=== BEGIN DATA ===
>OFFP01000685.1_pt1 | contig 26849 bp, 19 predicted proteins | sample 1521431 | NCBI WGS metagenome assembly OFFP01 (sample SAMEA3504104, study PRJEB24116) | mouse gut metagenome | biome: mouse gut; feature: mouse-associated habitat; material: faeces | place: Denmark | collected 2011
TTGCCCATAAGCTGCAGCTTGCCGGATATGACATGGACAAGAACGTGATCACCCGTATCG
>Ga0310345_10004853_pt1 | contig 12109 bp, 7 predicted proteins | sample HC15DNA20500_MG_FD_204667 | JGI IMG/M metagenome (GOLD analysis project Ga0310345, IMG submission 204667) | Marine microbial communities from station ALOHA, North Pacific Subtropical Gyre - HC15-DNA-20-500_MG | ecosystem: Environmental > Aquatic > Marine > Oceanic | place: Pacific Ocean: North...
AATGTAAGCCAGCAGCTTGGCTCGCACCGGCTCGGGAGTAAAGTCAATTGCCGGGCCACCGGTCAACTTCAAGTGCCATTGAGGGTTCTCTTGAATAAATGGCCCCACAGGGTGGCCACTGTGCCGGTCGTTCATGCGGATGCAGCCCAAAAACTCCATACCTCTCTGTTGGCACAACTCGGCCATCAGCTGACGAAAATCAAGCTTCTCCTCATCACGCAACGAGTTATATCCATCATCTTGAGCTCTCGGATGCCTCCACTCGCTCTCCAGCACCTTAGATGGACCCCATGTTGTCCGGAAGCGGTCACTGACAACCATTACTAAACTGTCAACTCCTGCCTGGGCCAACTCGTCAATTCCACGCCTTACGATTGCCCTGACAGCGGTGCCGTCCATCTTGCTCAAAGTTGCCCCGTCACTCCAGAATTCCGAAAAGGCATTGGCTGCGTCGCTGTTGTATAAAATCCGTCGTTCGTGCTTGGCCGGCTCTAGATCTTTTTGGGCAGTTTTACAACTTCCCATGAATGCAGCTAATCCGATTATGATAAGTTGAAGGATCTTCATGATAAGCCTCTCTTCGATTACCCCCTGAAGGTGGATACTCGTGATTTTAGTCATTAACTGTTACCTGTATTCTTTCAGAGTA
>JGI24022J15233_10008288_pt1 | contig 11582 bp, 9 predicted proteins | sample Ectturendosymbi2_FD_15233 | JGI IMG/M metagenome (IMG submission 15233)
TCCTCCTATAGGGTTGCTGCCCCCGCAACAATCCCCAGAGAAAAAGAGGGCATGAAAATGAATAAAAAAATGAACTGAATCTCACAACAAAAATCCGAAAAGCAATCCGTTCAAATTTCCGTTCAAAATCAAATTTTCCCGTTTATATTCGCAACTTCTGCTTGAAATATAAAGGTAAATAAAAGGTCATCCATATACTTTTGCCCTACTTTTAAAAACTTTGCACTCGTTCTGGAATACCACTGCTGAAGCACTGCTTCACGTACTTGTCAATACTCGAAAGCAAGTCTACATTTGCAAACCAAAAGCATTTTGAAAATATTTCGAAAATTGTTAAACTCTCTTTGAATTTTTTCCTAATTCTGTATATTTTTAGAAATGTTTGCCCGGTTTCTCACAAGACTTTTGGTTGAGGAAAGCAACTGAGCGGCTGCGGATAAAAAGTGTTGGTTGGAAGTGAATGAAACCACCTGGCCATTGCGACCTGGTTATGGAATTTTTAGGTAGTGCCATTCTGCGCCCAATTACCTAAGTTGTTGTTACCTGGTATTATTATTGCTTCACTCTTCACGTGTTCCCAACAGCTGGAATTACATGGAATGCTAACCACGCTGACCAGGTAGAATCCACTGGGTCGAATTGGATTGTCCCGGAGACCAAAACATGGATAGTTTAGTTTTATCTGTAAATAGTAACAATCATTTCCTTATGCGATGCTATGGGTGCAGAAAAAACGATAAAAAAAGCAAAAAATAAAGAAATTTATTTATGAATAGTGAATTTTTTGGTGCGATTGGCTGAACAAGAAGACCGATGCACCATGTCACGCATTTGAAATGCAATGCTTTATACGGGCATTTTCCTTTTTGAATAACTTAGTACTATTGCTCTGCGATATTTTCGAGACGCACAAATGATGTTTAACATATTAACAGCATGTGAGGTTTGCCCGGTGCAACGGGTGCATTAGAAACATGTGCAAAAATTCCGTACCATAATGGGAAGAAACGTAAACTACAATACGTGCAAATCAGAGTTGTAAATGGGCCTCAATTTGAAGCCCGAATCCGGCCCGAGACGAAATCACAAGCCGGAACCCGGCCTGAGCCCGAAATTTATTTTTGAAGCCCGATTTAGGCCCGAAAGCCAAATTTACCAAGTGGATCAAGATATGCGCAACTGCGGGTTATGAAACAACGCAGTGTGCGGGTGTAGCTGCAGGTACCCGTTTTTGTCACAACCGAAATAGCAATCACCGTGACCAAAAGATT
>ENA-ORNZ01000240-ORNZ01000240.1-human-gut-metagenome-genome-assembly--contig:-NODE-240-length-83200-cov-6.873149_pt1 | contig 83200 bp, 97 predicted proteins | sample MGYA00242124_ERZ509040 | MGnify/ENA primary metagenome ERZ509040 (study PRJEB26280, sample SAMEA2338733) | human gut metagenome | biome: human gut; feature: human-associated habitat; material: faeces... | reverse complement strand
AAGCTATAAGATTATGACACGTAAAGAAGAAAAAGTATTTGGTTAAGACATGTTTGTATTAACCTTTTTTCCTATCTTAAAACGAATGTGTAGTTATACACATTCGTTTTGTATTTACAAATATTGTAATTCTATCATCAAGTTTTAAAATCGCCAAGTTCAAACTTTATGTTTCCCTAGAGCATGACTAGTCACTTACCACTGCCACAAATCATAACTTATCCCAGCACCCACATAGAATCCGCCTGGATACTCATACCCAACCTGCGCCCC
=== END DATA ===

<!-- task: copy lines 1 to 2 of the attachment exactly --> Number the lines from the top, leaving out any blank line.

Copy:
>OFFP01000685.1_pt1 | contig 26849 bp, 19 predicted proteins | sample 1521431 | NCBI WGS metagenome assembly OFFP01 (sample SAMEA3504104, study PRJEB24116) | mouse gut metagenome | biome: mouse gut; feature: mouse-associated habitat; material: faeces | place: Denmark | collected 2011
TTGCCCATAAGCTGCAGCTTGCCGGATATGACATGGACAAGAACGTGATCACCCGTATCG